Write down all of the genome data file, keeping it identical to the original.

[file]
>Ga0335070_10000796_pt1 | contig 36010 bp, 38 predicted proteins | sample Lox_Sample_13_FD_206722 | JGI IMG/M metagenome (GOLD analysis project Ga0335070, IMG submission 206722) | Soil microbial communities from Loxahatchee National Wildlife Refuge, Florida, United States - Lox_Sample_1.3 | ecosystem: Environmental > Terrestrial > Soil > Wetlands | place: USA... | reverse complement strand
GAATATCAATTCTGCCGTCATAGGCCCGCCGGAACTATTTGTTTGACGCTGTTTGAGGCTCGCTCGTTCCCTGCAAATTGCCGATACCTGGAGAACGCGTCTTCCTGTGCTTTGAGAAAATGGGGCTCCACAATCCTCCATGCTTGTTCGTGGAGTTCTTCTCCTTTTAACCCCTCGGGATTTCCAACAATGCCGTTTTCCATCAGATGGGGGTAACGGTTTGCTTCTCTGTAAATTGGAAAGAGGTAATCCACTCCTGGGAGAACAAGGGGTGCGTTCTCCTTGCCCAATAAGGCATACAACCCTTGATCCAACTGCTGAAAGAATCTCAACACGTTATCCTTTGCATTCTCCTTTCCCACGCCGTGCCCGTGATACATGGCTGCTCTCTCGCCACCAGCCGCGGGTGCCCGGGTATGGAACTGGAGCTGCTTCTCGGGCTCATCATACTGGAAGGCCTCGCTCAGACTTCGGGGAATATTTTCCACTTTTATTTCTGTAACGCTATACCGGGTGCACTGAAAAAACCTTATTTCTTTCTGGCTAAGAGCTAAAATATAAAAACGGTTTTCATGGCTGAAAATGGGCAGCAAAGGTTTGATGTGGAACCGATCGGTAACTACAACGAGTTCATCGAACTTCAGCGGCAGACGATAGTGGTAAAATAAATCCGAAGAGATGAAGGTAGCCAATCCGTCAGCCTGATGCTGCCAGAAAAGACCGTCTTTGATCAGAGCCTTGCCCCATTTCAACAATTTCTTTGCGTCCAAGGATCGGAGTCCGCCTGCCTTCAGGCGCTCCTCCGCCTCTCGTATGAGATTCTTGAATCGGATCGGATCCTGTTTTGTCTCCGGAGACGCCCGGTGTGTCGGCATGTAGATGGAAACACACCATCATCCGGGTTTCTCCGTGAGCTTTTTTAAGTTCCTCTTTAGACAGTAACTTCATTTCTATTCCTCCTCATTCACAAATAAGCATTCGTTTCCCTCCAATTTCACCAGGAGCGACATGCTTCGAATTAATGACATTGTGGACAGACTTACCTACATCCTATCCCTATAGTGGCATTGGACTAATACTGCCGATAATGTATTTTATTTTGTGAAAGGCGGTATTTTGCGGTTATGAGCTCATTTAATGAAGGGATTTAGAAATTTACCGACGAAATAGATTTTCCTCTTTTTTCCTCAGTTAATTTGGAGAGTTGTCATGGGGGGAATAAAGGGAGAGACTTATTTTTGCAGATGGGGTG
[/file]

>Ga0335070_10000796_pt1 | contig 36010 bp, 38 predicted proteins | sample Lox_Sample_13_FD_206722 | JGI IMG/M metagenome (GOLD analysis project Ga0335070, IMG submission 206722) | Soil microbial communities from Loxahatchee National Wildlife Refuge, Florida, United States - Lox_Sample_1.3 | ecosystem: Environmental > Terrestrial > Soil > Wetlands | place: USA... | reverse complement strand
GAATATCAATTCTGCCGTCATAGGCCCGCCGGAACTATTTGTTTGACGCTGTTTGAGGCTCGCTCGTTCCCTGCAAATTGCCGATACCTGGAGAACGCGTCTTCCTGTGCTTTGAGAAAATGGGGCTCCACAATCCTCCATGCTTGTTCGTGGAGTTCTTCTCCTTTTAACCCCTCGGGATTTCCAACAATGCCGTTTTCCATCAGATGGGGGTAACGGTTTGCTTCTCTGTAAATTGGAAAGAGGTAATCCACTCCTGGGAGAACAAGGGGTGCGTTCTCCTTGCCCAATAAGGCATACAACCCTTGATCCAACTGCTGAAAGAATCTCAACACGTTATCCTTTGCATTCTCCTTTCCCACGCCGTGCCCGTGATACATGGCTGCTCTCTCGCCACCAGCCGCGGGTGCCCGGGTATGGAACTGGAGCTGCTTCTCGGGCTCATCATACTGGAAGGCCTCGCTCAGACTTCGGGGAATATTTTCCACTTTTATTTCTGTAACGCTATACCGGGTGCACTGAAAAAACCTTATTTCTTTCTGGCTAAGAGCTAAAATATAAAAACGGTTTTCATGGCTGAAAATGGGCAGCAAAGGTTTGATGTGGAACCGATCGGTAACTACAACGAGTTCATCGAACTTCAGCGGCAGACGATAGTGGTAAAATAAATCCGAAGAGATGAAGGTAGCCAATCCGTCAGCCTGATGCTGCCAGAAAAGACCGTCTTTGATCAGAGCCTTGCCCCATTTCAACAATTTCTTTGCGTCCAAGGATCGGAGTCCGCCTGCCTTCAGGCGCTCCTCCGCCTCTCGTATGAGATTCTTGAATCGGATCGGATCCTGTTTTGTCTCCGGAGACGCCCGGTGTGTCGGCATGTAGATGGAAACACACCATCATCCGGGTTTCTCCGTGAGCTTTTTTAAGTTCCTCTTTAGACAGTAACTTCATTTCTATTCCTCCTCATTCACAAATAAGCATTCGTTTCCCTCCAATTTCACCAGGAGCGACATGCTTCGAATTAATGACATTGTGGACAGACTTACCTACATCCTATCCCTATAGTGGCATTGGACTAATACTGCCGATAATGTATTTTATTTTGTGAAAGGCGGTATTTTGCGGTTATGAGCTCATTTAATGAAGGGATTTAGAAATTTACCGACGAAATAGATTTTCCTCTTTTTTCCTCAGTTAATTTGGAGAGTTGTCATGGGGGGAATAAAGGGAGAGACTTATTTTTGCAGATGGGGTG